8/8/2012 8:10 PM ET|
11 common credit card mistakes
Steering clear of these missteps will help you limit costly charges, avoid unnecessary fees and improve your credit score.
Whether due to confusion or carelessness, credit card mistakes are all too common. The fallout can be costly, no matter what the cause. Even a single slip-up can result in higher interest rates, lower credit limits, unwanted fees or dings to a credit score.
New rules put in place by the Credit CARD Act of 2009 and the Dodd-Frank Act of 2010 help, as does the formation of the Consumer Financial Protection Bureau, which monitors the credit card industry. But ultimately it's up to you to use credit wisely.
Here are 11 of the most common credit card mistakes and how to avoid making them:
Paying bills late
Late payments are the "biggest foul" when it comes to credit cards, warns Ben Woolsey, the director of marketing and consumer research at CreditCards.com. The consequences can include late fees, jacked-up interest rates and lower credit scores.
Take Chase Bank's Sapphire card, for example, which has a current annual percentage rate of 13.24%. If you make a late payment, the APR could jump to 29.99%. Plus, you'll be hit with a late fee of up to $35. If you miss two or more consecutive payment dates, the late fee can soar to 3% of the outstanding balance.
Late payments, especially those more than 30 days overdue, can hurt your credit score. Payment history accounts for 35% of a FICO score, the most common credit score, which ranges from 300 to 850. A single payment that's 30 days late can drop your score by 60 to 110 points, according to CreditCards.com.
The lesson: Pay your bills on time, every time. The CARD Act requires banks to mail your statement at least 21 days before the due date. Mark your calendar, and allow enough time for postal delivery. Or better yet, pay bills online.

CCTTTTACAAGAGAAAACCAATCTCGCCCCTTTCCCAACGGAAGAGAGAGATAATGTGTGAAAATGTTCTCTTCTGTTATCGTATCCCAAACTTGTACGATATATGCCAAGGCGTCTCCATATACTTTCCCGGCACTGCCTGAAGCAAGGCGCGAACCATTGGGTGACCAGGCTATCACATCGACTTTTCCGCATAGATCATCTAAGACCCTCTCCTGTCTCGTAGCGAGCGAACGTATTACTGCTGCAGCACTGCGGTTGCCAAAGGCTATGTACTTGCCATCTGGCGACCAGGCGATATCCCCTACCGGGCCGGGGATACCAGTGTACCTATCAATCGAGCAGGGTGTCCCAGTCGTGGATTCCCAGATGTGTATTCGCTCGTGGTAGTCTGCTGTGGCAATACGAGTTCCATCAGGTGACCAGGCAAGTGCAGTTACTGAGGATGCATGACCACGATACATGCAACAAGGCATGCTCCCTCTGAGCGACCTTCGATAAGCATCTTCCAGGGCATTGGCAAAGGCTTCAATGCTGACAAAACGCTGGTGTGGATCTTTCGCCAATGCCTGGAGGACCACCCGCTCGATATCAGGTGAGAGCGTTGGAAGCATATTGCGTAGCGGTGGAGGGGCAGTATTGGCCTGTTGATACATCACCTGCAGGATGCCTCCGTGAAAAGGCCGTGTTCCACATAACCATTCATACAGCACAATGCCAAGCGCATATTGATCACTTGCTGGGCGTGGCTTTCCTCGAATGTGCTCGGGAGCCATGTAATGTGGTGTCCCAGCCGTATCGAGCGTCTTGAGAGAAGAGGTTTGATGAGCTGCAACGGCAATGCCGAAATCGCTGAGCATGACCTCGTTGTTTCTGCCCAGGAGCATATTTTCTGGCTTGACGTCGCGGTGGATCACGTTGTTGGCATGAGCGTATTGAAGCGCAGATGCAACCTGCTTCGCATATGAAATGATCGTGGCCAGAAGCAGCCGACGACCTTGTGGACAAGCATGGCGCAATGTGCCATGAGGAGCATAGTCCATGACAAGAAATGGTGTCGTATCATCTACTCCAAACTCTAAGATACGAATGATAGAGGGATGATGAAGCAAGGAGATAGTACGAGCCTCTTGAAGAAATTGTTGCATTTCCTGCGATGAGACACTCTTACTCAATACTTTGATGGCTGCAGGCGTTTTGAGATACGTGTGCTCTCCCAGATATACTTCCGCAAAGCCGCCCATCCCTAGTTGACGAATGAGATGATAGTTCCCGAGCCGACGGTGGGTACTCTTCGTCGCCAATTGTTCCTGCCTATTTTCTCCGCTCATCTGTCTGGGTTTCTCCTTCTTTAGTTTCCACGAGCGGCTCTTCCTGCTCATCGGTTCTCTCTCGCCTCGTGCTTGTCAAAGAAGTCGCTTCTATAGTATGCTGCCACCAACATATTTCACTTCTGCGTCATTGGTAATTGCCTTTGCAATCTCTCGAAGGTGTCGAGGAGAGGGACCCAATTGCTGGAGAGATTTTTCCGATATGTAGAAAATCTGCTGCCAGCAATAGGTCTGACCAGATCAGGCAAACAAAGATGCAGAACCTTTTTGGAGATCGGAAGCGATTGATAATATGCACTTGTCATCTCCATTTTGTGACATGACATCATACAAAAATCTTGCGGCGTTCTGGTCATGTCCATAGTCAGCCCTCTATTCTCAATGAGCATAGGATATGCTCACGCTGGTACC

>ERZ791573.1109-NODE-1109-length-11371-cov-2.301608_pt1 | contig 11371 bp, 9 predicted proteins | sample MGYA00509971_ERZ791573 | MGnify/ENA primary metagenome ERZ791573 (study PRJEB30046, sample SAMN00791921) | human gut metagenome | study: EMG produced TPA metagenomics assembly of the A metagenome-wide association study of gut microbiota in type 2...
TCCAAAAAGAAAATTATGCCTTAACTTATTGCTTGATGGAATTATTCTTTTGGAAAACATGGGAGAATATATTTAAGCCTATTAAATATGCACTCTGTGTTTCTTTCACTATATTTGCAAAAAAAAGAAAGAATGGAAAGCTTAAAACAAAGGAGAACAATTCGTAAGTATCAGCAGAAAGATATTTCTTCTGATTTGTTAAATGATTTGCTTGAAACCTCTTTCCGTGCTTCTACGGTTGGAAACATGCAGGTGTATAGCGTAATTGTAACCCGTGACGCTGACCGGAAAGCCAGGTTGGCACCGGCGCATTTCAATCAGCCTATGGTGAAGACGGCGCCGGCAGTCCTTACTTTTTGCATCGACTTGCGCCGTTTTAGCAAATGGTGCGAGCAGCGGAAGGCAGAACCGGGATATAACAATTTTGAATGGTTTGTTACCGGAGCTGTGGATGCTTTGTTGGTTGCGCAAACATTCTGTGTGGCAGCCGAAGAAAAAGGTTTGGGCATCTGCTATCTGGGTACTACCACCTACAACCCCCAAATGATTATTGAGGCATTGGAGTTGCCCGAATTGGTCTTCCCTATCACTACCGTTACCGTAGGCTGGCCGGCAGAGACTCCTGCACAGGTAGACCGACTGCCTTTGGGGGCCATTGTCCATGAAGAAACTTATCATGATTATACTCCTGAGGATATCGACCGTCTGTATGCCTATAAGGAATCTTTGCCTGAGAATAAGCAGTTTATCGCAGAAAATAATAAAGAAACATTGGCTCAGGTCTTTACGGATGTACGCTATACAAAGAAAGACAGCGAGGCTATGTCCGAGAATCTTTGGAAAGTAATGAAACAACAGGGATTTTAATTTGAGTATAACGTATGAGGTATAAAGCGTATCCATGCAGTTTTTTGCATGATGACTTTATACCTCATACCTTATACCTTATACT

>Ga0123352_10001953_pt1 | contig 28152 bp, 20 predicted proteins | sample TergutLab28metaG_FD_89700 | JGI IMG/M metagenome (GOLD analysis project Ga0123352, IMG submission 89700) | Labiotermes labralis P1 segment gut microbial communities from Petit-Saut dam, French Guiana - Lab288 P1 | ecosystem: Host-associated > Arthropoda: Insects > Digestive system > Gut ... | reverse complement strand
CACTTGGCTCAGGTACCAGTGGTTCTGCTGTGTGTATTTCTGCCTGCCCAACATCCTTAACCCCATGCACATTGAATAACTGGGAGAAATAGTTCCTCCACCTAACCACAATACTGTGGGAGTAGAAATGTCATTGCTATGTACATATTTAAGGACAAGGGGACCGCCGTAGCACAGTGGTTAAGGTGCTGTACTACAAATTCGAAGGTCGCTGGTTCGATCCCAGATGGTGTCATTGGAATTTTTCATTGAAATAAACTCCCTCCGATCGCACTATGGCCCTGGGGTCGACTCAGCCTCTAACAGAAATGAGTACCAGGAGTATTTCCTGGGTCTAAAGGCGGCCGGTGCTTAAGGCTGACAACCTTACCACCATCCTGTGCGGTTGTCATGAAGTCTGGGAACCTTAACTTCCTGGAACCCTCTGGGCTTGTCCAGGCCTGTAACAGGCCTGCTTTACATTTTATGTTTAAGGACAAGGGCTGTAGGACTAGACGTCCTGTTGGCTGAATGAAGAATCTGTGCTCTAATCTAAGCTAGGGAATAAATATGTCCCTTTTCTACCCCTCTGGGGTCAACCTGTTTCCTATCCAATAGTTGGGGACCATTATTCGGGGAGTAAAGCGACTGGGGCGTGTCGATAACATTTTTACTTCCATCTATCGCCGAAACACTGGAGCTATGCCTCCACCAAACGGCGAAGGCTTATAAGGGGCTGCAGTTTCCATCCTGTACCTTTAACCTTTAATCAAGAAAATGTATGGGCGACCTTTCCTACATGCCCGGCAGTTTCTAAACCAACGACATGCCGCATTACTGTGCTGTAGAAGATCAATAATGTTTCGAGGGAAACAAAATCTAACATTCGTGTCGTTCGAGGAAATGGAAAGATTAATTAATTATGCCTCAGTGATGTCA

Bungling balance transfers
Moving debt from a high-interest-rate card to one with a low introductory rate can make financial sense -- but only if you read the fine print. If you ignore or misunderstand balance-transfer rules, you could end up owing even more.
- Compare: Find a better credit card
Start by determining exactly how long the introductory offer lasts. Then ask yourself whether you have the discipline and means to pay off the debt before the APR goes up. Otherwise, you could find yourself eventually paying a higher interest rate.
Next, check whether an introductory offer entails a transfer fee. "Very few cards offer a truly free transfer anymore," says Woolsey. Fees, which don't have a cap, currently range from 3% to 5% of the amount transferred.
Even with a fee, a balance transfer can be beneficial. Let's say you move $5,000 from a credit card charging 14% interest to a card with a 0% APR for 12 months and a 4% fee. The transfer fee would add up to $200. In contrast, paying a fixed rate of $120 a month on your old card would cost you about $650 in interest over those same 12 months.
Making minimum payments
Most of us know that we should pay more than the monthly minimum on a credit card bill, but it's easy to put that extra $50 toward dinner or shopping instead. After all, what difference would a few bucks a month make? The answer: a huge difference.
If you have a balance of $5,000 with an APR of 14%, and you pay only the minimum of $100, it will take 22 years to pay off the debt in full, according to a Federal Reserve credit card calculator. You'll also hand over $6,110 in interest. Boost your monthly payment to $150, however, and you'll be debt-free in four years and pay $1,369 in interest.